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Onwards and upwards.  Just as I was reaching the top I came across the asthmatic runner, now walking back down hill.  We spoke briefly.  He just couldn’t get his breathing right and so had made the difficult, but painfully gutting decision to withdraw.  I really felt for him, that’s tough.  He was trudging back to the start.  One of the things I do to keep myself going on difficult runs is think of all the people who’d love to be able to be out there doing what I’m trying to do but really, absolutely can’t.  I resolved to think of him when the going got tough as inevitably it would, and keep on putting one foot in front of another until I was actually definitively unable to do it anymore.

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Emerging on to Sheephill road, past the hilariously named ‘cottage’, noticed a helicopter overhead.  I saw it a few times during the day, I wonder what it was out and about for.

There was a marshal to point me in the right direction into Lady Cannings plantation, I wondered if that might be the last person I’d see all day.  The other thirty-milers had long since vanished out of sight.  Into the woods.  I had a brief moment of confusion in here, wondering if I’d got the right turning as one sign was missing, but phew, I was OK.  A good example though of the importance of recces for me at least, it just seems incredible I could lose my nerve re orientation even though I was on a really familiar patch.  How people get around without recces I can’t imagine.  I heard there was also a mix up with on the day map issues, some on the 30 mile route had a map for the 50 and 60 milers, that could have ended badly!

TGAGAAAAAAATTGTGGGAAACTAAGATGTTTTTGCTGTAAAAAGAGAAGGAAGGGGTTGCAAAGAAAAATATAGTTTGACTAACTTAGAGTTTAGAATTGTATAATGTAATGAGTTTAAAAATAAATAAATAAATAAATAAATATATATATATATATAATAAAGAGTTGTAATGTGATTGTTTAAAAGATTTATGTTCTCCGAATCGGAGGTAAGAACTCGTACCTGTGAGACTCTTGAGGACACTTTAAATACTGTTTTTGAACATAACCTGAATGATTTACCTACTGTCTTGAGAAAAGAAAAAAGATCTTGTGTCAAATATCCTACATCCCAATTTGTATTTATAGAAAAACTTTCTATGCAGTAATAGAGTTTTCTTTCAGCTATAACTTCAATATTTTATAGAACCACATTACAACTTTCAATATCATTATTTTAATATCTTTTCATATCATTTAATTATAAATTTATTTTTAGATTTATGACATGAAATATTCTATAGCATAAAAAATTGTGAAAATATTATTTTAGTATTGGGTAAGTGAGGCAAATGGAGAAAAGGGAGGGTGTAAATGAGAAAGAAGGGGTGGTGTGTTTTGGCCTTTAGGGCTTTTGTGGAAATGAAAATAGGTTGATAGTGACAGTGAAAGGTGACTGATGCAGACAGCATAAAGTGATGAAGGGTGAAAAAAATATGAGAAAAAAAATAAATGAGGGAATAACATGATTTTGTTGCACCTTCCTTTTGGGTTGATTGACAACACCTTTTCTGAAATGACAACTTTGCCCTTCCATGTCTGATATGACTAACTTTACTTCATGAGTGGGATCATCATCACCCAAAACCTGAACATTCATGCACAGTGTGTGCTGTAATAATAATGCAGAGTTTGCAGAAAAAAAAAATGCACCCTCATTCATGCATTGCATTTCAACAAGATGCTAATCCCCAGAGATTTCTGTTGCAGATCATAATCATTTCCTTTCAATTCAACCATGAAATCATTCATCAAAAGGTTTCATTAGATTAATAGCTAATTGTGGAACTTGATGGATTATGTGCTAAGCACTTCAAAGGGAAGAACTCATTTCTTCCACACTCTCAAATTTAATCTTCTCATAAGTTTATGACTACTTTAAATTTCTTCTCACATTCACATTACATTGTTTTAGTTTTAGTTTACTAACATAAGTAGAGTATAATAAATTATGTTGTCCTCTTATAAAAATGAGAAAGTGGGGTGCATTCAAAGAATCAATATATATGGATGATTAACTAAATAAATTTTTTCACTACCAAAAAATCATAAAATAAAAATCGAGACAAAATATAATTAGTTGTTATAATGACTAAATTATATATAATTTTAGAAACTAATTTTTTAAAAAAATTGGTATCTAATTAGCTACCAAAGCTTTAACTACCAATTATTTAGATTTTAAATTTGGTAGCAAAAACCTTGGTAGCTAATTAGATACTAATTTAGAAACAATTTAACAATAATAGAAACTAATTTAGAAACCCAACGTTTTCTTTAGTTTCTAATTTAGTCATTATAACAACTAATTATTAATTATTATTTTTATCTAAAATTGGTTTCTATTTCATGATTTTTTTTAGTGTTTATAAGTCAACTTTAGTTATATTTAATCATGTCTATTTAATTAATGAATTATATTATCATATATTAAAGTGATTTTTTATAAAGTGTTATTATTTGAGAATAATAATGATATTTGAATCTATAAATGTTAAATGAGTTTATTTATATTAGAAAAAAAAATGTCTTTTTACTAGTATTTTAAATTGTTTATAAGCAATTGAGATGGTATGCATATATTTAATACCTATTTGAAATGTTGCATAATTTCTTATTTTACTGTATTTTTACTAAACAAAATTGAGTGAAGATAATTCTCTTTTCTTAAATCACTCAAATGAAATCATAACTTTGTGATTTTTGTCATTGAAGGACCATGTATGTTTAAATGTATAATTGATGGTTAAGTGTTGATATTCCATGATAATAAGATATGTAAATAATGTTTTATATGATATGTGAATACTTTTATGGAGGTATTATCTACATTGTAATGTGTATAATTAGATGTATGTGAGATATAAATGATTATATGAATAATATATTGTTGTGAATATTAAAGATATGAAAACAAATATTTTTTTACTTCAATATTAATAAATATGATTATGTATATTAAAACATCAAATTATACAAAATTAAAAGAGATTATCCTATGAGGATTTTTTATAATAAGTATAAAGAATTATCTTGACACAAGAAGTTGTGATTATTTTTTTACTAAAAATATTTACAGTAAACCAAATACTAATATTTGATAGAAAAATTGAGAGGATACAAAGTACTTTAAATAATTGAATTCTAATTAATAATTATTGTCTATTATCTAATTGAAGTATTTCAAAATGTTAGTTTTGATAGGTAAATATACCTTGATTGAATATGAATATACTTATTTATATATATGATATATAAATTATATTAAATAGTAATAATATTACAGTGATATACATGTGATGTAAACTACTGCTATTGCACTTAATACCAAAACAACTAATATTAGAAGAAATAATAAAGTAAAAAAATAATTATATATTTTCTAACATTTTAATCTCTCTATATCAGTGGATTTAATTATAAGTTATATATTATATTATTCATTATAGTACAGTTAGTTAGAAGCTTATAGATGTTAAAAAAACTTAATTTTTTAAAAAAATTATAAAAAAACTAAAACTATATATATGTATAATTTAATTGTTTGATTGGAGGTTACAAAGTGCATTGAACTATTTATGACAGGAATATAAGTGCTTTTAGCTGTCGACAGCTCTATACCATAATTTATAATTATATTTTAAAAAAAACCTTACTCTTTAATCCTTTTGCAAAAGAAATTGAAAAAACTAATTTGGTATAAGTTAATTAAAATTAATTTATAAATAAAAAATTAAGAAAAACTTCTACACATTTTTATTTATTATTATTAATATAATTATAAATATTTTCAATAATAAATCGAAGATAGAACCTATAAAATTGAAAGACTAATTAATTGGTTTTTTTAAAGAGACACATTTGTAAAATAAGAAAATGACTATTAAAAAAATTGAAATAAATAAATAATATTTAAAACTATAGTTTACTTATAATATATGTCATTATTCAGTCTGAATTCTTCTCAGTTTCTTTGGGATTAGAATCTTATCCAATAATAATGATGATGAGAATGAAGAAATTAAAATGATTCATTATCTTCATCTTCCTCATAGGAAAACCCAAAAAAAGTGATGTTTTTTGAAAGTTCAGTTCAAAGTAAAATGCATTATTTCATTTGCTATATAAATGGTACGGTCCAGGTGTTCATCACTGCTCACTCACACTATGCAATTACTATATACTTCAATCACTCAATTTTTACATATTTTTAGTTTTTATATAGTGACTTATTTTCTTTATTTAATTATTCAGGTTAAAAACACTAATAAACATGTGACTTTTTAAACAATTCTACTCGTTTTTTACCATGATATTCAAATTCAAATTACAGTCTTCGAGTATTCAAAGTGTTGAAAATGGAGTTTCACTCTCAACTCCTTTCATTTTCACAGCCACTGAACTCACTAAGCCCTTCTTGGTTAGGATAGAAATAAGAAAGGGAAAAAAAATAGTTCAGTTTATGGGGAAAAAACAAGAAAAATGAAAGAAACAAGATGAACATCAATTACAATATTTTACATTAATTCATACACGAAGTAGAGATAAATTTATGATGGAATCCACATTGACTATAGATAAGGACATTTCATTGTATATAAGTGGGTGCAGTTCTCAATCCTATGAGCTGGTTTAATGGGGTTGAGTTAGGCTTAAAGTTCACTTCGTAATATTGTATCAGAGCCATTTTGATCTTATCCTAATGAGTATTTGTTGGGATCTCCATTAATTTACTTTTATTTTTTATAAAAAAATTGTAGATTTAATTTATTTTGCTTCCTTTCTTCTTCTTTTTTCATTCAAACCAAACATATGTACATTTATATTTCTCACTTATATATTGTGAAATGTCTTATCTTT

I was soon out of the woods, and alongside the heather.  This landscape always lifts my spirits, even if, granted, this year the heather has been short-lived and less spectacular than usual.  Even heather couldn’t hold out indefinitely in such extremes of dry and the rain came too late.  I just hope it will recover next year.

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Skipping along, across Houndkirk.  I love this route.  The views are amazing, the landscape seemingly deserted and the gradient is on your side after just a little bit of uphill.  Glorious. The photos of course don’t do it justice.  I found myself wondering if and when I’d be making the return route along the same paths, but tried not to dwell on it too much, better to just live in the moment.

On I trotted, a few walkers, one man sped past me with a fine working cocker spaniel  sprinting along behind (that will be you soon Tilly, don’t fret).

tilly